Teams are converting short yardage plays at at a 63.6% conversion rate. They are converting rushing attempts at a 10% high clip than passing attempts (67.4% vs 57.6%).
So why did the Patriots draw up just three rushing plays in their nine short yardage situations (not including a Tom Brady scramble)? Why did they call four passing plays on their five downs inside the Chargers 5 yard line?
Why were they just bad in short yardage situations?
If teams are converting rushing plays at a 10% higher rate, why are the Patriots drafting drive killing play sets in the most important area of the field? And that's not to say the Patriots should hand the ball to LeGarrette Blount, even though he converted on two of his three short yardage rushing attempts.
@MikeClayNFL Here's my numbers since he entered the league, min 50 attempts since Blount entered the league in 2010 pic.twitter.com/Wu4JttVaAZ— Rich Hill (@PP_Rich_Hill) December 7, 2014
If your team is taking two snaps from the goal line and one of them isn't a Tom Brady sneak, you're calling the wrong plays. Also, with Jonas Gray converting 7/9 attempts, perhaps he deserves some snaps in short yardage plays?
There always seems to be an element of overthinking the play with Josh McDaniels and it's something that he needs to master as the regular season finishes. If Tom Brady is 8/40 (20%) on passes 20+ yards down the field, why have we seen three deep shots on 3rd and <2 this year (one was picked by the Colts, one was against the Dolphins, and one was against the Vikings)?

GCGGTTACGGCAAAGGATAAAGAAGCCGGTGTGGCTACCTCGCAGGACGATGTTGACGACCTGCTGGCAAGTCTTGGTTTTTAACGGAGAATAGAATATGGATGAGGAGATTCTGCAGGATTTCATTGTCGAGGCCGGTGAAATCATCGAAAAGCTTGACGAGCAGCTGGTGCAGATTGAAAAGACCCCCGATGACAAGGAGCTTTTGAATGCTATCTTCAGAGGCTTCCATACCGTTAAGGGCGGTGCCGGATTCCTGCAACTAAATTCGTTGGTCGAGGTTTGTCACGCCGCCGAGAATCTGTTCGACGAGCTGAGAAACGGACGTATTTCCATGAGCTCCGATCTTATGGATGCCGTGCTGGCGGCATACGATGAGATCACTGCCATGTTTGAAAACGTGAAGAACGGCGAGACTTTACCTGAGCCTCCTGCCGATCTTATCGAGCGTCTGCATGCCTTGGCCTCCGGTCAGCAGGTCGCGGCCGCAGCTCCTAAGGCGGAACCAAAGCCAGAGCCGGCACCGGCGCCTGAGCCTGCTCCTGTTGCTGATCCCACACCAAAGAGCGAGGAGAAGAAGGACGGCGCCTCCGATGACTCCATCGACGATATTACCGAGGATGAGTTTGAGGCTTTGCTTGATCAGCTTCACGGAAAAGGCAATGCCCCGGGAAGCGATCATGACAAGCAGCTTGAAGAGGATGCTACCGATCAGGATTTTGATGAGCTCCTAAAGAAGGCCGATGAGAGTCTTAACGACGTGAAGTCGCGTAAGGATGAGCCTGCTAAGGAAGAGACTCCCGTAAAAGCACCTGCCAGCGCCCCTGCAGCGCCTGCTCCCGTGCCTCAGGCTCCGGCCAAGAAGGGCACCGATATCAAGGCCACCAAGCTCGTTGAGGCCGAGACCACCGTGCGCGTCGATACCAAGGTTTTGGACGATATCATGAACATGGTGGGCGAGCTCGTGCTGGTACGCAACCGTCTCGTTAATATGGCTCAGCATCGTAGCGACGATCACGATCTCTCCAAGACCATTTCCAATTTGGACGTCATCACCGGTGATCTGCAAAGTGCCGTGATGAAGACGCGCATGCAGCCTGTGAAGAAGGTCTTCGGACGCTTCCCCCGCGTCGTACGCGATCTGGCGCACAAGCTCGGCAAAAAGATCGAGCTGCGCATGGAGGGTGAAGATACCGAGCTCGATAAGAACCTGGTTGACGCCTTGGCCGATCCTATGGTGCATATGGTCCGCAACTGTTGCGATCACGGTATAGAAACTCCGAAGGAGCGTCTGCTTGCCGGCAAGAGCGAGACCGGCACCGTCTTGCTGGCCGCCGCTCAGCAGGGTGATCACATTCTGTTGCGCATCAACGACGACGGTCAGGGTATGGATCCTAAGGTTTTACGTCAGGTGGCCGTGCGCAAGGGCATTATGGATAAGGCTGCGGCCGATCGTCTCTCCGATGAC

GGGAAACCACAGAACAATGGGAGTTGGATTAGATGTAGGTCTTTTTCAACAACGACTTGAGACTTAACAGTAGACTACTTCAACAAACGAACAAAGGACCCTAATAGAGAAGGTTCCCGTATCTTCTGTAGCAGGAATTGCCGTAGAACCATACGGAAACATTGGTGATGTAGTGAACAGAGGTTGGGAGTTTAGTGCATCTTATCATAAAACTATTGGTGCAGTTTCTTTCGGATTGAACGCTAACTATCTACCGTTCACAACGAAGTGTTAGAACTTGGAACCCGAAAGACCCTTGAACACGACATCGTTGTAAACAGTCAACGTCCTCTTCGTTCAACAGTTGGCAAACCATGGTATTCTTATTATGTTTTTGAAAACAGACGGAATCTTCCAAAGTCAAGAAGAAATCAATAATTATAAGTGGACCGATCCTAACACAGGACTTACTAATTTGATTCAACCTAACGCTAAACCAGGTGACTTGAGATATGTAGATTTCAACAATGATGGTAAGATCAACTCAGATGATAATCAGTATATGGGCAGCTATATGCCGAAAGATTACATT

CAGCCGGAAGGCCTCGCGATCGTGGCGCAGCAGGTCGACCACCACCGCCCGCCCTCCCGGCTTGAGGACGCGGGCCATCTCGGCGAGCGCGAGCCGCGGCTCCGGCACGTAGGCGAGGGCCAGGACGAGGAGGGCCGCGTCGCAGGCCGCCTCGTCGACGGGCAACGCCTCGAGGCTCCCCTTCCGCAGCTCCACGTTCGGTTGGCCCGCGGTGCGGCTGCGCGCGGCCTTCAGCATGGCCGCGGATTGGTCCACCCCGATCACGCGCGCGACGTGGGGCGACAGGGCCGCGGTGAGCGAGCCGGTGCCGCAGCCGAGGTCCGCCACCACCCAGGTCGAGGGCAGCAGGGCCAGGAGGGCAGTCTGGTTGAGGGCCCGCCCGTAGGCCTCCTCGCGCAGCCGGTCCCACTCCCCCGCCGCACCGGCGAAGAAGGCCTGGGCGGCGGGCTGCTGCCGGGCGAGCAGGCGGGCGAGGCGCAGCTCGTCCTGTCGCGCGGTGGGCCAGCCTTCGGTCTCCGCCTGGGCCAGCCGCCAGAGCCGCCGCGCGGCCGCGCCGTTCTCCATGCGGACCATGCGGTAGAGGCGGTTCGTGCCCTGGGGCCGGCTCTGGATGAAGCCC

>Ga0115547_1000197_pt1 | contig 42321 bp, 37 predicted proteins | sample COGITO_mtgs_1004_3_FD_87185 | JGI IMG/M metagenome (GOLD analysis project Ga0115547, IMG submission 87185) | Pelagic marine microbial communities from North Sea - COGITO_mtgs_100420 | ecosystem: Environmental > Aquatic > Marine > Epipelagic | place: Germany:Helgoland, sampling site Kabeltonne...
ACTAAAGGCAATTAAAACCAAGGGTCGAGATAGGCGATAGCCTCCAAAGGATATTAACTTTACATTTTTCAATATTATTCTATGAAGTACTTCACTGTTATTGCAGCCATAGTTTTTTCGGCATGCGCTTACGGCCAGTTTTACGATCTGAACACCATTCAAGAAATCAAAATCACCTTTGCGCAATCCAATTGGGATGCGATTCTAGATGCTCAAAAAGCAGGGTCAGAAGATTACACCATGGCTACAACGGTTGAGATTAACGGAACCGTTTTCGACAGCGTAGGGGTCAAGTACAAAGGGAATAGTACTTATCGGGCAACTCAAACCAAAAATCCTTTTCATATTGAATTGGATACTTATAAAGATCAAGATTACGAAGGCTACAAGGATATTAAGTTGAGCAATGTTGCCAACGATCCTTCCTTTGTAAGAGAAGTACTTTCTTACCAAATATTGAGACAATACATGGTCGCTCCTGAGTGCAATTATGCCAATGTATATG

It's one thing to pass the ball on 2nd and short, because that's gamesmanship; the defense has no idea what's coming and offenses should have the ability to catch the opposition off guard. But to throw two consecutive passes (which the Patriots did on the goal line against the Chargers, and had done against the Raiders on the goal line)? That's overthinking it.
It should be noted that the Patriots have passed on both 2nd and 3rd and short five times this season with two conversions, which isn't too far from the 56.8% short-yard conversion rate that the Patriots boast on the year. But it's a sign that the Patriots aren't trusting their running game as much as they should be. The Patriots need to start calling smarter plays in the short yardage situation.